History And Definition Of The Poliomyelitis Virus Biology Essay


Poliomyelitis has plagued humans for many centuries and continues effecting people to date in developing countries even though a vaccine has been available for over fifty years. Michel Underwood, a British doctor, in 1789 was the first to formally define Polio in a clinical sense (NMAH, 2007). He first described Poliomyelitis as debility of the lower extremities in his children patients (CDC, 2007). It was originally thought to be heavy metals or a bacterium as the underlying cause of the disease.

It was discovered in 1908 by Karl Landsteiner and Erwin Popper to actually be a virus (NMAH, 2007). The two scientists proved that it was a virus with diseased spinal tissue and monkeys as their test subjects (Vaccinations, 2006). They blended a solution of water and the diseased tissue together and then directly inserted the mixture into the brain of a pair of monkeys (Vaccinations, 2006). As a result the first monkey did not survive testing and the second was paralyzed from the virus (Vaccinations, 2006). However, to confirm their hypothesis, the two scientists dissected their test subjects and found that each monkey suffered from the same affliction as the original human tissue donor (Vaccinations, 2006).

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The first recorded outbreaks of the virus occurred in Europe during the early 19th century which then found its way to the United States in 1894 (CDC, 2007). The first outbreak occurred in Vermont with 132 cases (Timeline, 2007). From there the disease spread rapidly effecting large cities as well as rural areas. Epidemics were occurring at alarming rates with 13,000 to 20,000 paralytic cases reported each year (CDC, 2007). Even the 32nd president of the United States Franklin Delano Roosevelt, FDR, contracted the disease at the age of 39 showing just how widespread and serious the situation had become (Timeline, 2007).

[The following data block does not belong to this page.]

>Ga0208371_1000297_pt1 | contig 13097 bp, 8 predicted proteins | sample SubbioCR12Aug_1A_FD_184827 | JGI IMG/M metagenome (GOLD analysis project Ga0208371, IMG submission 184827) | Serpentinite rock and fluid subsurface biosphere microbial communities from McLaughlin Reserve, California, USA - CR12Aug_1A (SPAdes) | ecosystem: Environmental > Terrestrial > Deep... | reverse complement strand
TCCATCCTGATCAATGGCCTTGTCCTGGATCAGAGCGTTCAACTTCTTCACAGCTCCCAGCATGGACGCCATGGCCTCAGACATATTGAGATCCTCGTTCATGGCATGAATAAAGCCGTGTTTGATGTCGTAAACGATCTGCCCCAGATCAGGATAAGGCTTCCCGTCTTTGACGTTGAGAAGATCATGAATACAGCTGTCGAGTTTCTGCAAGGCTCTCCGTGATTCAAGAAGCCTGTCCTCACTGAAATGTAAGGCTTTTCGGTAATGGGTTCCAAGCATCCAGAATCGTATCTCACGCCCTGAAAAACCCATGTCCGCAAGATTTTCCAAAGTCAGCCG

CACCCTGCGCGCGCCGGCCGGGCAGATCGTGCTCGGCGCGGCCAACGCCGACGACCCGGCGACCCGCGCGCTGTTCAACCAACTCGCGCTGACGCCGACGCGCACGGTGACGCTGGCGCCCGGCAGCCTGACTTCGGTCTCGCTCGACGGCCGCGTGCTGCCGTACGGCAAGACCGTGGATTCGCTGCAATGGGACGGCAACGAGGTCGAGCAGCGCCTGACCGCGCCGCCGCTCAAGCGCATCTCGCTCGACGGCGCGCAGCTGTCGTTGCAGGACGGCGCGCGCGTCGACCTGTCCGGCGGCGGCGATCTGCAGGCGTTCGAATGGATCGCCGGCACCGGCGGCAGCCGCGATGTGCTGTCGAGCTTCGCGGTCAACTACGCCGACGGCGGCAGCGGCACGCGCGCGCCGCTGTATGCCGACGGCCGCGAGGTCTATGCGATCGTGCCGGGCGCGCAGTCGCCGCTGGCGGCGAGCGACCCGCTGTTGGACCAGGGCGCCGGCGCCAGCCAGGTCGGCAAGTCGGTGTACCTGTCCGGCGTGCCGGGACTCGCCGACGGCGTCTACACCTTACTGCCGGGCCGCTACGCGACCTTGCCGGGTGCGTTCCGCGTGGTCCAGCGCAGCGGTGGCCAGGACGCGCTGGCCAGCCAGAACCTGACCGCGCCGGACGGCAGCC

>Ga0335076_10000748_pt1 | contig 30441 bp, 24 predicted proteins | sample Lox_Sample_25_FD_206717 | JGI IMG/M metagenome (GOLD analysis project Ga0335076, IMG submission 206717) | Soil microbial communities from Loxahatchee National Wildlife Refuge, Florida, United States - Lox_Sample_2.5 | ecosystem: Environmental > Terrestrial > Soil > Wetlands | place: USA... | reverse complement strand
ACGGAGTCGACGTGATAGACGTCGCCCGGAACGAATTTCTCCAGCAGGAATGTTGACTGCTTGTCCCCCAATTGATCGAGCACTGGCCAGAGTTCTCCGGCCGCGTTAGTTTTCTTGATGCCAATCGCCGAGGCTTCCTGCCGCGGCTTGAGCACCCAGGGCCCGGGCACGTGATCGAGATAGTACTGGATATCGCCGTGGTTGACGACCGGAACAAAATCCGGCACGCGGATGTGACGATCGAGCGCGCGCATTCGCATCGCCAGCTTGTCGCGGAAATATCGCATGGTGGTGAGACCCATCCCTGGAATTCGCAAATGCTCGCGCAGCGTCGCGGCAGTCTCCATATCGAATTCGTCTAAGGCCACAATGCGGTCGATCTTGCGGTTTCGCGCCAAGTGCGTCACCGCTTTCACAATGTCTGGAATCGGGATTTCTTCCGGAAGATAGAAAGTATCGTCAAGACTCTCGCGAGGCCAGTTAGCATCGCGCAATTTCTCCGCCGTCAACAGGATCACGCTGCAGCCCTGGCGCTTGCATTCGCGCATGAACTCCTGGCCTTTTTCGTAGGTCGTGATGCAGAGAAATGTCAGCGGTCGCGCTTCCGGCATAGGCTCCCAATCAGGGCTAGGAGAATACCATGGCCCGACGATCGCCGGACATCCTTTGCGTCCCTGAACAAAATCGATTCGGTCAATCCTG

FDR being a very public image was very open about having Polio to the American public, but not wanting to be considered weak he lied about the extent of his condition (Timeline, 2007) FDR may have had contracted polio but it did not slow him down as a president. He helped the nation recover from the Great Depression, get through World War II, founded the March Of Dimes, and in total FDR served four terms as the president of the United States (Roosevelt, 2007). The March of Dimes is a foundation that was setup by FDR for infantile paralysis that is still present to date. Sadly, however, FDR did not live to see all of his contributions for a Polio cure or prevention method become reality. FDR died in 1945 and the vaccine for polio was developed in 1952 (Timeline, 2007). However after Phase III clinical trials the vaccine was released to the public ten years to the day after his death on April 12, 1955 (Timeline et al Roosevelt, 2007).

The introduction of Dr. Salk's new killed virus vaccine dropped reported cases of Polio in the U.S. by 50% within the first two years (CDC, 2007). This was mainly due to the fact that Dr. Salk did not want to gain financially from vaccine and never patented it (Watson, 2007). The vaccine was produced by six major drug companies by order of the Federal Government plan and released to masses where Dr. Salk was referred to as a miracle worker (Watson et al Polio Vaccine, 2007). A few years later Dr. Albert Sabin developed a live attenuated vaccine which proved to be more effective because it stimulated both an antibody response along with B-memory cells which was given orally (Timeline et al CDC, 2007).